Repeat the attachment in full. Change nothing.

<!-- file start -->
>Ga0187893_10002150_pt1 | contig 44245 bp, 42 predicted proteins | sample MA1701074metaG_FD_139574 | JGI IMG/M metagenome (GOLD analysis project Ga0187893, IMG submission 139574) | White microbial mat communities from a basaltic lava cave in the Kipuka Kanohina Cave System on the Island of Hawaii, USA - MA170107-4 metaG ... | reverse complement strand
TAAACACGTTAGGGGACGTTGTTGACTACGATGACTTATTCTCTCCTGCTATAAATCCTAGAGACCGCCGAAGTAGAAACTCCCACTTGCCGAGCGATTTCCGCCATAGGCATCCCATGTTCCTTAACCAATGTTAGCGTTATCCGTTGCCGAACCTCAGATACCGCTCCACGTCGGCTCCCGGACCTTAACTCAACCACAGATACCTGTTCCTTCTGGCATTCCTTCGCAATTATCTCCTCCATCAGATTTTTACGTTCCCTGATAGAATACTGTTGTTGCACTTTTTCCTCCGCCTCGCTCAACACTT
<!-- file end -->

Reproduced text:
>Ga0187893_10002150_pt1 | contig 44245 bp, 42 predicted proteins | sample MA1701074metaG_FD_139574 | JGI IMG/M metagenome (GOLD analysis project Ga0187893, IMG submission 139574) | White microbial mat communities from a basaltic lava cave in the Kipuka Kanohina Cave System on the Island of Hawaii, USA - MA170107-4 metaG ... | reverse complement strand
TAAACACGTTAGGGGACGTTGTTGACTACGATGACTTATTCTCTCCTGCTATAAATCCTAGAGACCGCCGAAGTAGAAACTCCCACTTGCCGAGCGATTTCCGCCATAGGCATCCCATGTTCCTTAACCAATGTTAGCGTTATCCGTTGCCGAACCTCAGATACCGCTCCACGTCGGCTCCCGGACCTTAACTCAACCACAGATACCTGTTCCTTCTGGCATTCCTTCGCAATTATCTCCTCCATCAGATTTTTACGTTCCCTGATAGAATACTGTTGTTGCACTTTTTCCTCCGCCTCGCTCAACACTT